Tips & Tools For Dealing With Click Fraud
What is Click Fraud?
Click fraud is when your Pay Per Click ads are clicked on repeatedly by individuals, computer programs, custom scripts, or even other advertisers, in an effort to drive up the Average Cost of your clicks and exhaust your daily spend limits. On top of the increased cost on wasted spend, click fraud will also see your conversion rates decline and heavily skew the data your campaigns have generated.
How Is Click Fraud Being Prevented?
Luckily, platforms such as Google Search already have native anti-click-fraud tools that have been designed to negate click fraud both online and offline. Using complex algorithms, Google is able to identify fraudulent clicks by analysing the IP address of the clicker, as well as click timestamps, in order to avoid charging the advertiser at the time it occurs.
However, sometimes fraudulent clicks can fall through the cracks. So, Google also has a manual and offline process for reviewing and negating any clicks that may be invalid. Google also will launch investigations into suspected fraudulent clicks based on advertisers’ reports. Should those clicks be considered fraudulent, Google issues credits to your account to compensate advertisers for the cost.
How Can You Prevent Click Fraud?
There are several ways an individual or business can protect their campaigns and ad accounts from click fraud, either by taking matters into their own hands or through using third-party software and tools.
Report Directly to Google Ads
On suspicion of fraudulent clicking, before taking any direct action, you must be aware of the traffic that is being generated in your account. Understand your direct competitors and their drive to outbid or outrank you.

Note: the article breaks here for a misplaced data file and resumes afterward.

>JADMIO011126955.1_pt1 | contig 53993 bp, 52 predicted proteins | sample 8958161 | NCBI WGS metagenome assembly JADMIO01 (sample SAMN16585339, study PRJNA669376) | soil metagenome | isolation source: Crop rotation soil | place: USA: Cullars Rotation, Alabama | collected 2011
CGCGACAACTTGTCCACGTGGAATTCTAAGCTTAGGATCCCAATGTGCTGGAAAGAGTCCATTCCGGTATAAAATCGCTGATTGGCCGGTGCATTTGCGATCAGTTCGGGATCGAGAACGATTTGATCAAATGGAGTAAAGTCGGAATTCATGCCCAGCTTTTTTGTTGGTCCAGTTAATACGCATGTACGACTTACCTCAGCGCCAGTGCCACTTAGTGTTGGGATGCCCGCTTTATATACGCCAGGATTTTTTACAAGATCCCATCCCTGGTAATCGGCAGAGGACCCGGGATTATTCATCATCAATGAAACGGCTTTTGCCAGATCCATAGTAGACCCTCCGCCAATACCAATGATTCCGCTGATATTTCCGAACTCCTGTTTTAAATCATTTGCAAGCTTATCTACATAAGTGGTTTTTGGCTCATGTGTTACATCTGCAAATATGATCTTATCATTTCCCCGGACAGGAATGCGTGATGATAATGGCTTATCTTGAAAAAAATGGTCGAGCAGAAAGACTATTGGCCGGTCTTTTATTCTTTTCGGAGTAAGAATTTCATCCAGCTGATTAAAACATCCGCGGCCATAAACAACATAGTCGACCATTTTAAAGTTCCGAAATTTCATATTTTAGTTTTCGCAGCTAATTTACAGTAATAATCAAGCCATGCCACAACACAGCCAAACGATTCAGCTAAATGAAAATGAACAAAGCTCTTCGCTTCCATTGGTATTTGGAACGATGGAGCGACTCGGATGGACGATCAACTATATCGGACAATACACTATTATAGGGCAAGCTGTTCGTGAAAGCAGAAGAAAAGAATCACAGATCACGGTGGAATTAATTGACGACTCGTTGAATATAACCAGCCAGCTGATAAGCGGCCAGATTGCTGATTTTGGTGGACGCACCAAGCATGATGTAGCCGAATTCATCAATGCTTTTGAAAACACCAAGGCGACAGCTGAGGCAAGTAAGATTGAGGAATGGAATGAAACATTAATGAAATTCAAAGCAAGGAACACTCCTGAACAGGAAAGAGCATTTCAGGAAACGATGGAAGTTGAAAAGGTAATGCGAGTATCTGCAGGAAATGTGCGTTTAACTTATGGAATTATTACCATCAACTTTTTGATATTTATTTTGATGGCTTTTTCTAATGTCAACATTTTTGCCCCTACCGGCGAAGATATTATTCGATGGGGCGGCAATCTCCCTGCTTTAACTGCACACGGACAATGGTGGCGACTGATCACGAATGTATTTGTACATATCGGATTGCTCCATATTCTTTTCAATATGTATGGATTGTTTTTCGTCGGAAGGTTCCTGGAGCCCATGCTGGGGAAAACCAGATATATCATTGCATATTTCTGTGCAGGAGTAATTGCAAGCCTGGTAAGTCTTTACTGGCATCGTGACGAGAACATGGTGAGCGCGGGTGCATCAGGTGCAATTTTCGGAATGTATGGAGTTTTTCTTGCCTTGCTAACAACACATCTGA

Try and collate information about:
- IP addresses: Every user has an IP address, like a home address for your internet activity. When users visit a site, they leave an IP address trail that can be tracked by webmasters.
- Click timestamp: the time when someone arrives on your site after clicking an ad.
- Action timestamp: the time when that person completed an action on your site.
- User agent: features of the device on which they are browsing.
With this information, you’ll be able to file an internal report for Google Ads to investigate and follow up on for you.
Use a Third-Party Tool
If you want to go through a third party tool, it’s good to know that there is a huge range of Anti-Fraudulent-Click software available.
Here are some examples of third-party click fraud software:
- Clixtell Click Fraud Protection
These programs will automatically scour your campaigns for any suspicious or fraudulent activity. They can scan IP addresses and click timestamps to calculate whether the flick was fraudulent or not. Then, they will automatically remove and exclude them from the account for you.
They work by scanning your IP address as well as a range of other indicating factors, as you would manually, in order to quickly block malicious clickers from further fraudulent activity. These programs usually come with their own user interfaces to help you manage your flagged clicks outside of the sometimes-hard-to-follow Google Ads interface.
Is Click Fraud Protection Worthwhile For Your Business?
Before jumping to subscribe to an anti-click fraud tool or anxiously sifting through your historical campaign data for any suspicious activity, you must also consider whether your business would even be a target for fraudulent clicks.
Usually, click fraud is common amongst major companies and businesses with large, sustained budgets that target very broad keywords. If your industry is niche, or your target audience is small, you are not likely to encounter click fraud – especially if there aren’t many advertisers you are competing with.
It’s worth considering, however, that as more and more businesses are “going online”, digitalising their marketing strategies and running PPC ads, that unsuspecting advertisers may find themselves being targeted by malicious activity where there previously was little concern. Familiarise yourself with the tools available to protect your business and your campaigns against click fraud.
Let us know if you have any questions!
Written by Harry Taylor